$3 Lab Retriever Carrying Mallard Drake revenue stamp remarque single
Maynard Reece won the federal duck stamp contest for the third time in 1959, this time with his wash and gouache painting of the famous labrador retriever King Buck. His remarque features two mallards and a stand of tall, yellow grass, a lovely complement to the original art. He signed the remarque with his initials and the stamp itself on its left edge.
Widely recognized at the time as the finest field retriever in the nation, King Buck achieved an unprecedented sixty-three consecutive series in the National Championship Stake and was named National Retriever Field Trial Club champion for two successive years, 1952 and 1953. The record stood for nearly forty years. The 1959 duck stamp, the first U. S. stamp to feature the image of a dog, made his name familiar in thousands of homes nationwide.
Reece titled his work "Labrador Retriever—Holding Mallard." Public response to the stamp was mixed. Many people enjoyed the image of King Buck, intended to encourage sportsmen to use dogs to retrieve downed birds; others objected to featuring a dead bird on the stamp.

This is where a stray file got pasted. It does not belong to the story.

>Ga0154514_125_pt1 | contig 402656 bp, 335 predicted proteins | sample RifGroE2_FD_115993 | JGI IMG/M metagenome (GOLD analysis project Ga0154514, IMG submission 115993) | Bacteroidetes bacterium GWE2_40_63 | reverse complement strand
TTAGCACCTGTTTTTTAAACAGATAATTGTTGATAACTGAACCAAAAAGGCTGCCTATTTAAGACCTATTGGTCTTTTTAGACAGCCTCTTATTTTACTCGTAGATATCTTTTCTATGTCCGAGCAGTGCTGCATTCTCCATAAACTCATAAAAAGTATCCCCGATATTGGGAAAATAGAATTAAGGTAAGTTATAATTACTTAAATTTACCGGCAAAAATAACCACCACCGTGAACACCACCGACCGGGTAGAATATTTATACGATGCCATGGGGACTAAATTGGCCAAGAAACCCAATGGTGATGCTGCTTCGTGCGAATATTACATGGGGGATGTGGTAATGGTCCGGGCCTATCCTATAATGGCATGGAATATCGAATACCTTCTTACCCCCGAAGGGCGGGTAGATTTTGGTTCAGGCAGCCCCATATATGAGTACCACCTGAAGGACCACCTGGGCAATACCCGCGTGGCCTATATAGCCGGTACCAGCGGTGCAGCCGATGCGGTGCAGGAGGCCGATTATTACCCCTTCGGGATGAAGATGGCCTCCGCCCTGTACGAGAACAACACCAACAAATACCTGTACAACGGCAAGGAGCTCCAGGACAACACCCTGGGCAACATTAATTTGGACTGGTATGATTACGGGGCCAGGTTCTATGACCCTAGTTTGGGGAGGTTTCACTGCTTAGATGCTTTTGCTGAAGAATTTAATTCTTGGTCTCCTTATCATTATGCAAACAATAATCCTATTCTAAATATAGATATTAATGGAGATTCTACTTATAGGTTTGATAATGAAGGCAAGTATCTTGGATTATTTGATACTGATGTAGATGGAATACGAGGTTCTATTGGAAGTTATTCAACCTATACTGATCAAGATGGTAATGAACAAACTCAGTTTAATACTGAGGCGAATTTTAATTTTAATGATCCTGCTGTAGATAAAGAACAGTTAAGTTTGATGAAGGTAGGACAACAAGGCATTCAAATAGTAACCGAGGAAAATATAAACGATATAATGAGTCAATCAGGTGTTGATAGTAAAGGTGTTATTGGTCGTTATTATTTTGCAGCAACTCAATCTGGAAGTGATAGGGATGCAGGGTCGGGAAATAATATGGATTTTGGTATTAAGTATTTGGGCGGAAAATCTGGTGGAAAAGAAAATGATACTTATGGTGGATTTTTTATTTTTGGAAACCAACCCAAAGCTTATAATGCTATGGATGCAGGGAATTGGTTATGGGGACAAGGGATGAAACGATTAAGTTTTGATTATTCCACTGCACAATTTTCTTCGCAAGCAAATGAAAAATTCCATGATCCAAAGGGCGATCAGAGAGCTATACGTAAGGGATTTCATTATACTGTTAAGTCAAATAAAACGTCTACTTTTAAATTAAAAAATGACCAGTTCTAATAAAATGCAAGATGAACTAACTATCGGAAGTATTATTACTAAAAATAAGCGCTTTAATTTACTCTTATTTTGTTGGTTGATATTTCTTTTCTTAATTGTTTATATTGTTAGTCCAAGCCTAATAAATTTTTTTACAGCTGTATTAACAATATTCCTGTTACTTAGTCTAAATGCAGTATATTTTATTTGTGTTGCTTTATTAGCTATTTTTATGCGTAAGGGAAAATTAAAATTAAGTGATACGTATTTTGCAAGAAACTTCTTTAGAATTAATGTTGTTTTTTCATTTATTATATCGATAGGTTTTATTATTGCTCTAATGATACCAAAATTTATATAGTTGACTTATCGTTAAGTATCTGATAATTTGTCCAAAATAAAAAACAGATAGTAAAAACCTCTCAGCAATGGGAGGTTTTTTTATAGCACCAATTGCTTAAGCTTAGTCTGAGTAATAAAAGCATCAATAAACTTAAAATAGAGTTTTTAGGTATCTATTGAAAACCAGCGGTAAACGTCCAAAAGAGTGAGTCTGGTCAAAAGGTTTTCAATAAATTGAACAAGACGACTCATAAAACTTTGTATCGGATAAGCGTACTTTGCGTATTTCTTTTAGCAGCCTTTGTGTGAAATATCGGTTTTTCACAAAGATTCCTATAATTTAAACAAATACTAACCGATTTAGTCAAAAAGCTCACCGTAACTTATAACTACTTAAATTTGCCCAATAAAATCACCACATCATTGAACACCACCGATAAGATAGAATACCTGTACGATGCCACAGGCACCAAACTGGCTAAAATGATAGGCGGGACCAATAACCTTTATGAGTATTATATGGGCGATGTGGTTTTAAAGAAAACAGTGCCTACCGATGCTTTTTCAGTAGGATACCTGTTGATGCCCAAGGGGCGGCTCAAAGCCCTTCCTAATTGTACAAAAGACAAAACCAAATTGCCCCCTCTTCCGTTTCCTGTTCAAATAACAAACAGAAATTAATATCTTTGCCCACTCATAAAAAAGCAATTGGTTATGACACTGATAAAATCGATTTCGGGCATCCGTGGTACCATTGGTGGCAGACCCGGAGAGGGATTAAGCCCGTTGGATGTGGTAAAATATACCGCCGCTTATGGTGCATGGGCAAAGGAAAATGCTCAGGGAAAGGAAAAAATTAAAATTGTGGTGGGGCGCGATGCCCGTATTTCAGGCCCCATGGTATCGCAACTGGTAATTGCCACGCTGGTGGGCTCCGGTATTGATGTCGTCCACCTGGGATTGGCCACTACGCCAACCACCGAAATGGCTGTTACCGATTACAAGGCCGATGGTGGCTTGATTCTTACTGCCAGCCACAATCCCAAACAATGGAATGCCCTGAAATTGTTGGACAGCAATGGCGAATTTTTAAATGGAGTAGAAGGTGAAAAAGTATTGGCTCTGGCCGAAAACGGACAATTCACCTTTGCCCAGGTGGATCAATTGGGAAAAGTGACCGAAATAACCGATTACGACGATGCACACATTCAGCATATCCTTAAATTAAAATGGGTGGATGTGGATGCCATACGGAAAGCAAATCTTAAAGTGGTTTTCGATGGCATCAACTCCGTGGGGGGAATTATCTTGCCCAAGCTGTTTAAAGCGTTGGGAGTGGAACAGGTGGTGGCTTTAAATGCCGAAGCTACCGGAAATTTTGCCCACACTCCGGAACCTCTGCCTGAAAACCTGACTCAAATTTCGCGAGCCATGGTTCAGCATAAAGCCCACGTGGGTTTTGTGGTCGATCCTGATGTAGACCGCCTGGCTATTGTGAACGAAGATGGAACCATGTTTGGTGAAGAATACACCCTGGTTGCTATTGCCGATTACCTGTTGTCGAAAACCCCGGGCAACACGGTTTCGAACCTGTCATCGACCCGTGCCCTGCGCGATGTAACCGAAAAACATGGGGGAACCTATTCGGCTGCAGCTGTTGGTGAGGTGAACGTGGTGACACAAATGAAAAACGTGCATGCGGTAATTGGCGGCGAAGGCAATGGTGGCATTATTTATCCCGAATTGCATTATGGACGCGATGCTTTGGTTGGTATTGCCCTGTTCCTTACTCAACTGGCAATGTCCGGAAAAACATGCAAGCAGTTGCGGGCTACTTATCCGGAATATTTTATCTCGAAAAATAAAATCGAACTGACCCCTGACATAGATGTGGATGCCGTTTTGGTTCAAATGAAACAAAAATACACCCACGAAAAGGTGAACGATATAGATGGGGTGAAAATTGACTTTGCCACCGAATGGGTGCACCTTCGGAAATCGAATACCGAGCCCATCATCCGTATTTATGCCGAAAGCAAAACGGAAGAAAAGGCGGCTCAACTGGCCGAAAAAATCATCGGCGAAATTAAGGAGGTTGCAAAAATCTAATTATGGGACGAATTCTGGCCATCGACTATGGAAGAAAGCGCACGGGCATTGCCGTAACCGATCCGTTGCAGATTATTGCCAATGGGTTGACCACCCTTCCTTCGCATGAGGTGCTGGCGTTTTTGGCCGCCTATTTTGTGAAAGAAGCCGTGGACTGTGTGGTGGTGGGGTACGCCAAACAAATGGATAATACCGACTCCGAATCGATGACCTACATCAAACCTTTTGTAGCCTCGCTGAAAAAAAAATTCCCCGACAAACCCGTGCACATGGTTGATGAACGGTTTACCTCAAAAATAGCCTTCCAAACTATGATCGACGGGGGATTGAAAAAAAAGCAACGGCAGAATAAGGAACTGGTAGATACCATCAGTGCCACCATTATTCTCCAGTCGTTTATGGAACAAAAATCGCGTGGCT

The Bureau of Engraving and Printing produced the stamp in black, blue, and yellow, making it the first multicolored federal duck stamp. It was also the first stamp to carry a conservation message — "Retrievers Save Game." Bob Hines and Victor S. McCloskey, Jr., designed the stamp; Arthur W. Dintaman engraved the vignette, and Howard F. Sharpless engraved the frame, letters, and numerals. It was printed on the intaglio press (front) and the offset press (back) and released on July 1, 1959. Beginning with this issue, the BEP increased the number of stamps on a pane from twenty-eight to thirty.
Gift of Jeanette Cantrell Rudy